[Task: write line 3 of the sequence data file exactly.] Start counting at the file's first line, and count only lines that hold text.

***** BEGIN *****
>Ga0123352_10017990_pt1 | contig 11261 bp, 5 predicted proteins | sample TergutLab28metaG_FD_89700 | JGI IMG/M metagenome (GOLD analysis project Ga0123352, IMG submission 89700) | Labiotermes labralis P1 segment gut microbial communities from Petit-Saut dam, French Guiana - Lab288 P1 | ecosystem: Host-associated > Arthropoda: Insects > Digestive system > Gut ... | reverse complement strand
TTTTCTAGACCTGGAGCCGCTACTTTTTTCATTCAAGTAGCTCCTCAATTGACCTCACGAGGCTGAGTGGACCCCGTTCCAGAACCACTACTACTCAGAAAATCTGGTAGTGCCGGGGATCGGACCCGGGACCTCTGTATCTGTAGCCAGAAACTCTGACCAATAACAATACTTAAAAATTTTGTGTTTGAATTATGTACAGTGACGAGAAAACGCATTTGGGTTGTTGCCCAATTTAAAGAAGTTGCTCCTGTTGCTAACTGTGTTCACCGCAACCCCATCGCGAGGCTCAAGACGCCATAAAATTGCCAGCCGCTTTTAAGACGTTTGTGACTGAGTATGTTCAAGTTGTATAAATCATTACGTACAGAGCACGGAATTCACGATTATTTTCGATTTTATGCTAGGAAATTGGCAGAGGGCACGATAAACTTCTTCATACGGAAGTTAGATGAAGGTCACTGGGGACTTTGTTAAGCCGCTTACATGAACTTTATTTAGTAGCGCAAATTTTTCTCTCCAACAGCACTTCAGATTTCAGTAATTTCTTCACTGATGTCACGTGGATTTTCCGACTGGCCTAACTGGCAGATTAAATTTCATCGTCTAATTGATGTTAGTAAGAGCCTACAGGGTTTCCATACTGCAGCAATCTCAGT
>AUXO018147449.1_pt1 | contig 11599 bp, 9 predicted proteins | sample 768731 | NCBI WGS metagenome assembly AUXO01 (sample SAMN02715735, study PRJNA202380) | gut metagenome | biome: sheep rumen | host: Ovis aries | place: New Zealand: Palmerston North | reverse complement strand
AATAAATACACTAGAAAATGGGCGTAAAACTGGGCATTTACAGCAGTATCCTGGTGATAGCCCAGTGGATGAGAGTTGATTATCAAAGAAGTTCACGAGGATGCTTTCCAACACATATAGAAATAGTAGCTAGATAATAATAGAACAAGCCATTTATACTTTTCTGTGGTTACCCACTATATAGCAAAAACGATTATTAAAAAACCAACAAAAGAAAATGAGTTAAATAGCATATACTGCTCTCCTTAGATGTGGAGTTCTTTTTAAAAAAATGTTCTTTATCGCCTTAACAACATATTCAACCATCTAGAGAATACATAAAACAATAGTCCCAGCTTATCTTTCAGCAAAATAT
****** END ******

>AUXO018147449.1_pt1 | contig 11599 bp, 9 predicted proteins | sample 768731 | NCBI WGS metagenome assembly AUXO01 (sample SAMN02715735, study PRJNA202380) | gut metagenome | biome: sheep rumen | host: Ovis aries | place: New Zealand: Palmerston North | reverse complement strand